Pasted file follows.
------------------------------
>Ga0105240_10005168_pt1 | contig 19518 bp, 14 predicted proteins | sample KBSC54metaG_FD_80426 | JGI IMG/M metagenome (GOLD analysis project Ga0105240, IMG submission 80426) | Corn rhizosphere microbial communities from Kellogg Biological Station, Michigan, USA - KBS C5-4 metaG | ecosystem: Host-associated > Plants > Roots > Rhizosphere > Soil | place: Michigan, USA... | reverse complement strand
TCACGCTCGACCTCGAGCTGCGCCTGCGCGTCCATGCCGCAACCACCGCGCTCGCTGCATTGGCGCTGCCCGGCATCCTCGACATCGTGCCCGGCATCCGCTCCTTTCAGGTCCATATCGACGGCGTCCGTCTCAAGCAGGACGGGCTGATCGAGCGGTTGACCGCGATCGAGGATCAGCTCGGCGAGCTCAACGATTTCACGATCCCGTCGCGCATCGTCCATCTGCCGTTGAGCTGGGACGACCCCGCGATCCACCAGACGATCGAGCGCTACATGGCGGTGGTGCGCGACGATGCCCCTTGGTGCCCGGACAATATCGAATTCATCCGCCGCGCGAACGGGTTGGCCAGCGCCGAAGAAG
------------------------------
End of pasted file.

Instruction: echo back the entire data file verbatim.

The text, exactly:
>Ga0105240_10005168_pt1 | contig 19518 bp, 14 predicted proteins | sample KBSC54metaG_FD_80426 | JGI IMG/M metagenome (GOLD analysis project Ga0105240, IMG submission 80426) | Corn rhizosphere microbial communities from Kellogg Biological Station, Michigan, USA - KBS C5-4 metaG | ecosystem: Host-associated > Plants > Roots > Rhizosphere > Soil | place: Michigan, USA... | reverse complement strand
TCACGCTCGACCTCGAGCTGCGCCTGCGCGTCCATGCCGCAACCACCGCGCTCGCTGCATTGGCGCTGCCCGGCATCCTCGACATCGTGCCCGGCATCCGCTCCTTTCAGGTCCATATCGACGGCGTCCGTCTCAAGCAGGACGGGCTGATCGAGCGGTTGACCGCGATCGAGGATCAGCTCGGCGAGCTCAACGATTTCACGATCCCGTCGCGCATCGTCCATCTGCCGTTGAGCTGGGACGACCCCGCGATCCACCAGACGATCGAGCGCTACATGGCGGTGGTGCGCGACGATGCCCCTTGGTGCCCGGACAATATCGAATTCATCCGCCGCGCGAACGGGTTGGCCAGCGCCGAAGAAG